The Sequim Lavender Festival.

It’s time once again for Sequim’s annual Lavender Festival. It is only now that the statute of limitations thing wore off that I am free to write about my own humiliating experiences as a lavender farmer in the latter years of the last century in an unpublished published memoir entitled,

“Lavender Tour of the Doomed.” 

This is a lavender scented nightmare of treachery, greed and deceit amidst a post-agricultural landscape of retirement homes, box stores and strip malls we like to call Sequim.

Where a small but determined group of lavender farmers tried to keep one small section of our farming heritage unpaved for future generations to enjoy while creating the biggest traffic jam to ever hit the North Olympic Peninsula. Where thousands of lost tourists circle endlessly in a lavender induced fog, competing for parking spaces with the locals who liked to drive around with little dogs in their laps and cause the rest of us to ask, won’t you please, let the dogs drive.

I guess I made a lot of mistakes when I first started out as a lavender farmer. For one thing I never should have said I was a lavender farmer. I only had one plant. It was a very old lavender plant but that did not give me an excuse to say I had the oldest lavender farm in the Sequim-Dungeness Valley.

I was a journalist on assignment trying to do my duty to strip the dirty linen from the seamy underbelly of the lavender growing cabal. Lavender is a short little plant you have to bend over to plant, weed or pick. All those pictures of smiling lavender farmers are have one thing in common. They are not smiling. That is the unmistakable grimace of lower back pain from bending over to pick lavender.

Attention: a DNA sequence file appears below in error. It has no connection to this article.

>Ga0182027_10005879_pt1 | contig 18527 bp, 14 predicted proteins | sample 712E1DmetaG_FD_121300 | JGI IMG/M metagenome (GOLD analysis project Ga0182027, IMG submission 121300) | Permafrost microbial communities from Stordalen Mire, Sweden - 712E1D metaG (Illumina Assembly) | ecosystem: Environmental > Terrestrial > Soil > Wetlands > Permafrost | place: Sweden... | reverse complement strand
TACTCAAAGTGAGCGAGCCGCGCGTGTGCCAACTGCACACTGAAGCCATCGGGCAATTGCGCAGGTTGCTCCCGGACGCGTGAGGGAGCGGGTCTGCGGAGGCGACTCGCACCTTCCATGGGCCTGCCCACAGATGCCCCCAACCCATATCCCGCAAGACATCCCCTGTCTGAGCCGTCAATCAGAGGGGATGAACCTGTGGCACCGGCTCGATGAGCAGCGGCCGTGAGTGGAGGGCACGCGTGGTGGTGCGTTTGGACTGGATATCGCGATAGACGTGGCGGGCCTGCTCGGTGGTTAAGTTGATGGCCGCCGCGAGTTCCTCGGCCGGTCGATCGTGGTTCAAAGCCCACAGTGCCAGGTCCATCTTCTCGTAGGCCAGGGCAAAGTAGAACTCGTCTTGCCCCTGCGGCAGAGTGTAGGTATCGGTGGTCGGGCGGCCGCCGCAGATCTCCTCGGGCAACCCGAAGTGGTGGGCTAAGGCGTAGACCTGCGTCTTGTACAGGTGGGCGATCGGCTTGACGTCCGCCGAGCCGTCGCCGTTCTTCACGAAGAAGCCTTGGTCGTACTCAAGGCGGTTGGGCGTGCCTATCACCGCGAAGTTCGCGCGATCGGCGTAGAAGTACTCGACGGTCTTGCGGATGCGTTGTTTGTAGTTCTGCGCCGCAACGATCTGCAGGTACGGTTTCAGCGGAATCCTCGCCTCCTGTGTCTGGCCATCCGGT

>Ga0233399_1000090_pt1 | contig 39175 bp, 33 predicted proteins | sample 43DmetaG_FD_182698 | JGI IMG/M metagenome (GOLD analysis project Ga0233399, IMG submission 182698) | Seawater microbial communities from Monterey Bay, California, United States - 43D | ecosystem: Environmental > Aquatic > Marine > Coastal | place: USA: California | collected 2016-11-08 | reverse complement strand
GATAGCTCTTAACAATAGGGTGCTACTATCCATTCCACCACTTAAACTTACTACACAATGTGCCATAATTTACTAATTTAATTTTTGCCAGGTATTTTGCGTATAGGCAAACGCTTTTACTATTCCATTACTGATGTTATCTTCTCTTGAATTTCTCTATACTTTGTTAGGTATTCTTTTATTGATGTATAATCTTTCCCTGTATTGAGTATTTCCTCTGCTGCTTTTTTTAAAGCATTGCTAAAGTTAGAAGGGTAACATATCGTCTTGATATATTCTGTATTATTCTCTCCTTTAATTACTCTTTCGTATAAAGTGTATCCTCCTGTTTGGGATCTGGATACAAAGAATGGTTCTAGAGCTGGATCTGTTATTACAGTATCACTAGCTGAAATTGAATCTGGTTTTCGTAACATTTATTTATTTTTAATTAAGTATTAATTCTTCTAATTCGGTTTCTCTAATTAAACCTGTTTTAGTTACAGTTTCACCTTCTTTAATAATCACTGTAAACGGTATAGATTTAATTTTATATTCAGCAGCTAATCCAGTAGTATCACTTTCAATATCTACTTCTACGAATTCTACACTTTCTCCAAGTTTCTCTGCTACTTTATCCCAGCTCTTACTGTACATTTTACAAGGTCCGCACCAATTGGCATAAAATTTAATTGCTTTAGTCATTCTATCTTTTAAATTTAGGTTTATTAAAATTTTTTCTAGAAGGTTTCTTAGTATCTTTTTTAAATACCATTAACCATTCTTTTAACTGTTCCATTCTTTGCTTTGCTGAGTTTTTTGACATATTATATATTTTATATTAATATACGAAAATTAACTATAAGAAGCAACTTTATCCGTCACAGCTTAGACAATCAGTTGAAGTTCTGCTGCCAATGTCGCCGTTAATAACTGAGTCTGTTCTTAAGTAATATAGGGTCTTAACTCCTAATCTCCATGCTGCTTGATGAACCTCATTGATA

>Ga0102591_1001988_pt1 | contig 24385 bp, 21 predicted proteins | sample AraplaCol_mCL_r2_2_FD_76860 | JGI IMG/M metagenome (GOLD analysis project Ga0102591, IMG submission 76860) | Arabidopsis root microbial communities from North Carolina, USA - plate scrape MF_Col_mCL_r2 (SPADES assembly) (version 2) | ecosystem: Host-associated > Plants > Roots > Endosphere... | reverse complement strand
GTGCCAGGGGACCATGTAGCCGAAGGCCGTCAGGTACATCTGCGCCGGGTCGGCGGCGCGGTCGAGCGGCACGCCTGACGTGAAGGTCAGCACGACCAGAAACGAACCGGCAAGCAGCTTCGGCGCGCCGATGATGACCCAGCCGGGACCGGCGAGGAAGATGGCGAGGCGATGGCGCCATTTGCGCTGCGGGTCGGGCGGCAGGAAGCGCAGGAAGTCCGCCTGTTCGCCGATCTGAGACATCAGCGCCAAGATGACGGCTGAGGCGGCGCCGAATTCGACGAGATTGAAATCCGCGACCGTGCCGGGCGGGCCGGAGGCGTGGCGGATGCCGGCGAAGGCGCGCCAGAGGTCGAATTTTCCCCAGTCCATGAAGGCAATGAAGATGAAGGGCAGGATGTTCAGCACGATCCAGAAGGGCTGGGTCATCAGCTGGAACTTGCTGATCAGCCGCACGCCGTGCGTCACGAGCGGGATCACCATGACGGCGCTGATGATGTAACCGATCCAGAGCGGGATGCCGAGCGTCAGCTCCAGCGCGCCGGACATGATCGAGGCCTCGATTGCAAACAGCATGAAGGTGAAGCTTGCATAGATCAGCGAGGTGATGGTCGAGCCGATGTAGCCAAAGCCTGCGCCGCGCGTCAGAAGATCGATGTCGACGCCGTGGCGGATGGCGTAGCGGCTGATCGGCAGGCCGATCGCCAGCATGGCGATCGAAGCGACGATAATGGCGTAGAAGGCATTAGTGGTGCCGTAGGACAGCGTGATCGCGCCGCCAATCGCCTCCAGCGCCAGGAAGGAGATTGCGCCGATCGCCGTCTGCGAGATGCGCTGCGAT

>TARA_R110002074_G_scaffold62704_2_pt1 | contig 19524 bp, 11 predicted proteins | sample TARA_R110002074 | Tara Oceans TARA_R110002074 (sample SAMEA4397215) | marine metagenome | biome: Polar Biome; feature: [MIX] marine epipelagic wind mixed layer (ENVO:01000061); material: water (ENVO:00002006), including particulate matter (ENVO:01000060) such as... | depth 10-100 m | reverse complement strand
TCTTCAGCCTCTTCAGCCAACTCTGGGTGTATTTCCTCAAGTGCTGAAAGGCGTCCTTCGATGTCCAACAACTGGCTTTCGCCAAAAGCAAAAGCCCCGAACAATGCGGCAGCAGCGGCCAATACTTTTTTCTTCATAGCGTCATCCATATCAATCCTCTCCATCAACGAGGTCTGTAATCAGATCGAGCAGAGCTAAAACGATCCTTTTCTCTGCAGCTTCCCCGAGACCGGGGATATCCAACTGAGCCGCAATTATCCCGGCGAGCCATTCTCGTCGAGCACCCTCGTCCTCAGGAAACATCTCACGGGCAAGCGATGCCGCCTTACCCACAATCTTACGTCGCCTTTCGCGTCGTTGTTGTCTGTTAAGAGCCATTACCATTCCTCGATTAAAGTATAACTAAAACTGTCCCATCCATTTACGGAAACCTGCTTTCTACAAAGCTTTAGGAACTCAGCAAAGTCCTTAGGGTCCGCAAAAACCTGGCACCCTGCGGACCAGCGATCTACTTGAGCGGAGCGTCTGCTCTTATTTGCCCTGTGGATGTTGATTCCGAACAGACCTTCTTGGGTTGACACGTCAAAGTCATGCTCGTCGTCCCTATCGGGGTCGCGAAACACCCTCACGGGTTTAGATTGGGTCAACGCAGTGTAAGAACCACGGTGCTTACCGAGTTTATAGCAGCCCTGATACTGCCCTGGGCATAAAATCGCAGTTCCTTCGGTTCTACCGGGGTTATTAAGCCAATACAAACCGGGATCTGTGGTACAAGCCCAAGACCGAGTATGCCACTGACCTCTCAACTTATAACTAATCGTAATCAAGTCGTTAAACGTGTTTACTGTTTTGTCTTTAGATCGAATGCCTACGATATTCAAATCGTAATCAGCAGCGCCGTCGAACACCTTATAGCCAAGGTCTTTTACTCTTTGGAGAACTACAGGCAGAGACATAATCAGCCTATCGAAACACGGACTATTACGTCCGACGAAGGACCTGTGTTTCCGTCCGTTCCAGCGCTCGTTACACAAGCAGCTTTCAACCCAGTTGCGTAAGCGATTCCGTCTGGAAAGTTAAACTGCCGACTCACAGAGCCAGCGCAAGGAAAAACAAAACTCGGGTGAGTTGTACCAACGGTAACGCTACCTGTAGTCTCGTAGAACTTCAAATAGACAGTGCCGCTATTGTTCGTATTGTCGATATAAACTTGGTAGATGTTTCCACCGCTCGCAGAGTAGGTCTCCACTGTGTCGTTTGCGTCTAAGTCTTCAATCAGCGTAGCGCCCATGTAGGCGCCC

I’ll never forget the year I threw my back out picking the very first lavender blossom of the season. It was just my luck it happened right before the Lavender Festival. I had a lot of chores to finish on my lavender farm before the lavender tour began. I was going to go to the dump. I was going to turn my fleet of wrecked boats into attractively elegant yet inexpensive lavender planters. Then things started to go terribly wrong. When my Lavender Recipe Cookbook that included hundreds of trendy lavender dishes from Lavender Clam Dip to Lavender Cured Salmon Caviar came back from the publisher, printed in Esperanto.

Then, right at the last minute when I thought things couldn’t get any worse, tragedy struck. There was an accident. My lavender farm, the oldest lavender farm in the Sequim-Dungeness Valley was plowed into the swamp by a passing elk herd just before the lavender worshipping hordes were about to descend.

What could I do? What would you do? I went to the hardware store and bought every blue plastic tarp I could find before someone else did and beat it back to the farm. I ran around like a hyperactive Martha Stewart covering woodpiles, wrecked boats and weed-choked ground with perky blue plastic tarps hoping it might all look like a field of lavender from a distance to the farm visitors, after the refreshments hit.

I thought a couple of shots of lavender moonshine would grease the skids on any lavender farm tour. Little suspecting a nosey pack of revenuers would find my lavender scented distillery out in the woods and cut it up for scrap, sabotaging my celebration of all things lavender.